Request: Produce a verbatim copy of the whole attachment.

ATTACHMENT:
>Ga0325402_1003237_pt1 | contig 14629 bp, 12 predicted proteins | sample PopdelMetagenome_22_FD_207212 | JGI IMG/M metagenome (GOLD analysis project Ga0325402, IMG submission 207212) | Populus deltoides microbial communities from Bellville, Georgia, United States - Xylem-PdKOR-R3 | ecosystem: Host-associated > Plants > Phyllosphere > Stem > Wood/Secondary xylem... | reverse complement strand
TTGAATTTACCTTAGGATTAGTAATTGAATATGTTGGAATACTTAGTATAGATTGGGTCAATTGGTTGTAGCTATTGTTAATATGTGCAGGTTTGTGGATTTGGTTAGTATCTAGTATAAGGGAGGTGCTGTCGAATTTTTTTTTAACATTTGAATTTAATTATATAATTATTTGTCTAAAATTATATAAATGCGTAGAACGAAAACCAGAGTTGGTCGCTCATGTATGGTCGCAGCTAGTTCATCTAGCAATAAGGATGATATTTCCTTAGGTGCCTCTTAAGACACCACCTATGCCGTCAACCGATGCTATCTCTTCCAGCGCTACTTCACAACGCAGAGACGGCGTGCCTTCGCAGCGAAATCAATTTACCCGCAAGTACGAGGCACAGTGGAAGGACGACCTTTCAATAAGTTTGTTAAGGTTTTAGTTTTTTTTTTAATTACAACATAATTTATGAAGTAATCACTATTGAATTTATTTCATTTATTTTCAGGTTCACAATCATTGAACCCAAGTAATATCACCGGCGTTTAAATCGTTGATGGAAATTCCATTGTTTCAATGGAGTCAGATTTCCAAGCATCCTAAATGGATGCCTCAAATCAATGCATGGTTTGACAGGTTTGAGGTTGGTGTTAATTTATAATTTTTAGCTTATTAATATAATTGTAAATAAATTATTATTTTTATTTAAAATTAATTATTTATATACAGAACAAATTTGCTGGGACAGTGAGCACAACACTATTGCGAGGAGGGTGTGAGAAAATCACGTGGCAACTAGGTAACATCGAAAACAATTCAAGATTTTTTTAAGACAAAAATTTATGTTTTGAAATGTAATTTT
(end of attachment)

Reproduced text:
>Ga0325402_1003237_pt1 | contig 14629 bp, 12 predicted proteins | sample PopdelMetagenome_22_FD_207212 | JGI IMG/M metagenome (GOLD analysis project Ga0325402, IMG submission 207212) | Populus deltoides microbial communities from Bellville, Georgia, United States - Xylem-PdKOR-R3 | ecosystem: Host-associated > Plants > Phyllosphere > Stem > Wood/Secondary xylem... | reverse complement strand
TTGAATTTACCTTAGGATTAGTAATTGAATATGTTGGAATACTTAGTATAGATTGGGTCAATTGGTTGTAGCTATTGTTAATATGTGCAGGTTTGTGGATTTGGTTAGTATCTAGTATAAGGGAGGTGCTGTCGAATTTTTTTTTAACATTTGAATTTAATTATATAATTATTTGTCTAAAATTATATAAATGCGTAGAACGAAAACCAGAGTTGGTCGCTCATGTATGGTCGCAGCTAGTTCATCTAGCAATAAGGATGATATTTCCTTAGGTGCCTCTTAAGACACCACCTATGCCGTCAACCGATGCTATCTCTTCCAGCGCTACTTCACAACGCAGAGACGGCGTGCCTTCGCAGCGAAATCAATTTACCCGCAAGTACGAGGCACAGTGGAAGGACGACCTTTCAATAAGTTTGTTAAGGTTTTAGTTTTTTTTTTAATTACAACATAATTTATGAAGTAATCACTATTGAATTTATTTCATTTATTTTCAGGTTCACAATCATTGAACCCAAGTAATATCACCGGCGTTTAAATCGTTGATGGAAATTCCATTGTTTCAATGGAGTCAGATTTCCAAGCATCCTAAATGGATGCCTCAAATCAATGCATGGTTTGACAGGTTTGAGGTTGGTGTTAATTTATAATTTTTAGCTTATTAATATAATTGTAAATAAATTATTATTTTTATTTAAAATTAATTATTTATATACAGAACAAATTTGCTGGGACAGTGAGCACAACACTATTGCGAGGAGGGTGTGAGAAAATCACGTGGCAACTAGGTAACATCGAAAACAATTCAAGATTTTTTTAAGACAAAAATTTATGTTTTGAAATGTAATTTT